Consequently, members of a system should be aware of the nature of their environments and their impact on other members both within and outside their own social system.This social system awareness is increasingly important in the twenty-first century, as global trade and international marketplaces for a firm’s products and services vastly expand the need for organizations and their employees to anticipate and react to changes in their competitive environments.
Social systems and organizational culture
A social system is a complex set of human relationships interacting in many ways. Possible interactions are as limitless as the stars in the universe. Each small group is a subsystem within larger groups that are subsystems of even larger groups, and so on, until all the world’s population is included. Within a single organization, the social system includes all the people in it and their relationships to one another and to the outside world. Two points stand out in the complex interactions among people in a social system. First, the behavior of any one member can have an impact, directly or indirectly, on the behavior of any other. Although these impacts may be large or small, all parts of the system are mutually interdependent. Simply stated, a change in one part of a system affects all other parts, even thoughts impact may be slight. A second important point revolves around a system’s boundaries. Any social system engages in exchanges with its environment, receiving input from it and providing output to it (which then becomes inputs for its adjacent systems). Social systems are, therefore, open systems that interact with their surroundings.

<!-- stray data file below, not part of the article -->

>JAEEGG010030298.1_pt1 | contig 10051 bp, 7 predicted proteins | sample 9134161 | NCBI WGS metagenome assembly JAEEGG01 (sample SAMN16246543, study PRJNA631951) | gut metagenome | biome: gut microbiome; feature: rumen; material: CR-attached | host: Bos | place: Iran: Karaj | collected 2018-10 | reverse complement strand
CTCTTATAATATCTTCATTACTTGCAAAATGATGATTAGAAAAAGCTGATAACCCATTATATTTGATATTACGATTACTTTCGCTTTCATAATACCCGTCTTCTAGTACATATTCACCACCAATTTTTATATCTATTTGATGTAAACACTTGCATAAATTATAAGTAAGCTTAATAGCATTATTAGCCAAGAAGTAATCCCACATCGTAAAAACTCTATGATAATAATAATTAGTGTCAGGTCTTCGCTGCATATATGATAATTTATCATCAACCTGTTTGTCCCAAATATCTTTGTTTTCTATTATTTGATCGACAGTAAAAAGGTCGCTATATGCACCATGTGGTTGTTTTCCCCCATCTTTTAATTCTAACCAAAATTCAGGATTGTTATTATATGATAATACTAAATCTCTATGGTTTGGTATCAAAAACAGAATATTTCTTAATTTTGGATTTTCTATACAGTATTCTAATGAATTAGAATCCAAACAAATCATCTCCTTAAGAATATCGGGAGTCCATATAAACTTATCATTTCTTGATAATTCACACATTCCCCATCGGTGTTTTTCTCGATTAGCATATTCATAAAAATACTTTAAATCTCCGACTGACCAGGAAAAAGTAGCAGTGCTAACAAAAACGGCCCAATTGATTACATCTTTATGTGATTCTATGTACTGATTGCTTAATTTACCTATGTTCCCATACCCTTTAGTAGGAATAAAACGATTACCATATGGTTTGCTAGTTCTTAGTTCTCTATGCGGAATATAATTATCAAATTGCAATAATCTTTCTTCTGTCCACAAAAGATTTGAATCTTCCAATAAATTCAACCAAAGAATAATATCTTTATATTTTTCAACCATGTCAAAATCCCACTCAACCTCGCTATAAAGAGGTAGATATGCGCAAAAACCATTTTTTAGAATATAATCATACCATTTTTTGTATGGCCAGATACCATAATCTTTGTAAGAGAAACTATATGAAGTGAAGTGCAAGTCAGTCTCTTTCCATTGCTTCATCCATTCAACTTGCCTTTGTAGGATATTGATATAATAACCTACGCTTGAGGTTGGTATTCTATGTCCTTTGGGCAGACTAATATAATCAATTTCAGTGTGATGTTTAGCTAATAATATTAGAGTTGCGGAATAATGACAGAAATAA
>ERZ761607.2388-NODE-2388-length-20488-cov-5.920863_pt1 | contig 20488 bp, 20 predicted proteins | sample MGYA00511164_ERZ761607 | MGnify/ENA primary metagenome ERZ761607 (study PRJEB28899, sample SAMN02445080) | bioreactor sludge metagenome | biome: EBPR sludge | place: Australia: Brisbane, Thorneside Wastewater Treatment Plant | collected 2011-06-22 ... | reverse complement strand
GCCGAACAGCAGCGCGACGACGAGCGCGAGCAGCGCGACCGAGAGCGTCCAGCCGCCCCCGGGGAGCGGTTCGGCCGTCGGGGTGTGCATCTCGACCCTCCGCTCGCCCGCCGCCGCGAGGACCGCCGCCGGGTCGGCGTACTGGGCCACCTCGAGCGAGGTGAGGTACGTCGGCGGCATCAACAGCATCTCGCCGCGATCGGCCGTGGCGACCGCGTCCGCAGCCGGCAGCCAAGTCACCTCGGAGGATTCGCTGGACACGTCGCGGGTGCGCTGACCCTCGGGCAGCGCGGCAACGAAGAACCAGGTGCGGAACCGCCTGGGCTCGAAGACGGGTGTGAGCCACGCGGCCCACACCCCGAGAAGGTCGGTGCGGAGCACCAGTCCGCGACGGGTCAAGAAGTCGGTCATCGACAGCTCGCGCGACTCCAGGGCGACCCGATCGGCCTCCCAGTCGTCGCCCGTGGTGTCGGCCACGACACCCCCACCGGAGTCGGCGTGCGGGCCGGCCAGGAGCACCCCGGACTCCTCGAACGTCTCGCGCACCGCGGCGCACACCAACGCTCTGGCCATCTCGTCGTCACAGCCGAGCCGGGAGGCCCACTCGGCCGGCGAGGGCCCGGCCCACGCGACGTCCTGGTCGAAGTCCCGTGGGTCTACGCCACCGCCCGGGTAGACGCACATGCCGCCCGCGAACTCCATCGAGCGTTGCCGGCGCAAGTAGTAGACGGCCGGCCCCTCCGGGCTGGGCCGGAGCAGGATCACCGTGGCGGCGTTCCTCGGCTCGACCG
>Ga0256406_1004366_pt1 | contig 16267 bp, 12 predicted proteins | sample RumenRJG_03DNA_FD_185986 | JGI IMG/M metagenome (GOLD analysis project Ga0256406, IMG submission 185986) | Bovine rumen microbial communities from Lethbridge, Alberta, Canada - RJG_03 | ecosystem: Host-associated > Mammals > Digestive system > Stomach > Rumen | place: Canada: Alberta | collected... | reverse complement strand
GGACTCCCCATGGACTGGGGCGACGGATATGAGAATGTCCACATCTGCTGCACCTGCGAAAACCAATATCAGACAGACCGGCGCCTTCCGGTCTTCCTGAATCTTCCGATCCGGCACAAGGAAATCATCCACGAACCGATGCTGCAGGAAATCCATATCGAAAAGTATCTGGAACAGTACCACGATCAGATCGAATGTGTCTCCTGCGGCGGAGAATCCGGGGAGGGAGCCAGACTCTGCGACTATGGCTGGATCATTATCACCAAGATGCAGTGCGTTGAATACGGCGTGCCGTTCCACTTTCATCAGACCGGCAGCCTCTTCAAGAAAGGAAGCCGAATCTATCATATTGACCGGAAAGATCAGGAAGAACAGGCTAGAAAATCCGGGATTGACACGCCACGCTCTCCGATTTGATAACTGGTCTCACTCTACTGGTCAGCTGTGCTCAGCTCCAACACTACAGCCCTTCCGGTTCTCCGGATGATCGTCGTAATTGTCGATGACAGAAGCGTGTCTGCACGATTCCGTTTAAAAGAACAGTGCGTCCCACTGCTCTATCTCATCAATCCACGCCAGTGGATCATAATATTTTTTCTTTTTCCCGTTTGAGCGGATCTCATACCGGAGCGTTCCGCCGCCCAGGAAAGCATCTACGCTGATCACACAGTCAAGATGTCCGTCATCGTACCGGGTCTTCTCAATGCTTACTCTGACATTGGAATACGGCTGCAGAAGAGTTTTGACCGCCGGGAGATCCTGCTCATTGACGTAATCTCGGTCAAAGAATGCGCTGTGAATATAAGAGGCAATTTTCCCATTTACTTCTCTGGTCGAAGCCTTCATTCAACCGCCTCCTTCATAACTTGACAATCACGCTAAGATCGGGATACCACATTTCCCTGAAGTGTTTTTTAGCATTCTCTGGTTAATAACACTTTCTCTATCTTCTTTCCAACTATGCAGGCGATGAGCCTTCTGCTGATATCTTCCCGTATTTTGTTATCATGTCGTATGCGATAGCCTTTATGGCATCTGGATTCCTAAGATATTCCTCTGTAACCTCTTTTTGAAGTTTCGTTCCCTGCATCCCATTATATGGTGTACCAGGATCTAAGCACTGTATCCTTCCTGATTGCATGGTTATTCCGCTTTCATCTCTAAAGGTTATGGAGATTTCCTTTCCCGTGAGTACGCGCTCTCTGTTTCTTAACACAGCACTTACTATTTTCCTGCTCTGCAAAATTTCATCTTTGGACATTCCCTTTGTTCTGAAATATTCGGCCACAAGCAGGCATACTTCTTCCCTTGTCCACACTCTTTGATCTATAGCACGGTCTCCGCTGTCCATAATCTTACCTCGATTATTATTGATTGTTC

A system is said to be in social equilibrium when its interdependent parts are in dynamic working balance. Equilibrium is a dynamic concept, not a static one. Despite constant change and movement in every organization, the system’s working balance can still be retained. The system is like a sea: in continuous motion and even suffering substantial disruption from storms, over time the sea’s basic character changes very little. A theoretical state of balance in a social system referring both to an internal balance between interrelated social phenomena and to the external relationship the system maintains with its environment. It is the tendency of the social system, when disturbed, to return to its original state, because any small change in a social element is followed by changes in other related elements that work toward diminishing the first disturbance. Example
If the effects of change are favorable for the system, it has a Functional effect. When an action or a change creates unfavorable effects, such as a decline in productivity, for the system it has a dysfunctional effect. Employees can also have functional or dysfunctional effects on the organization. They can be creative, productive, and enthusiastic and actively seek to improve the quality of the organization’s product or service. On the other hand, they can be tardy, absent frequently, unwillin g to use their talents, and resistant to organizational changes. For employees to exhibit functional behaviors, they need to receive clear expectations and promises of reward. Furthermore, in exchange, the organization needs to receive a commitment from the employees.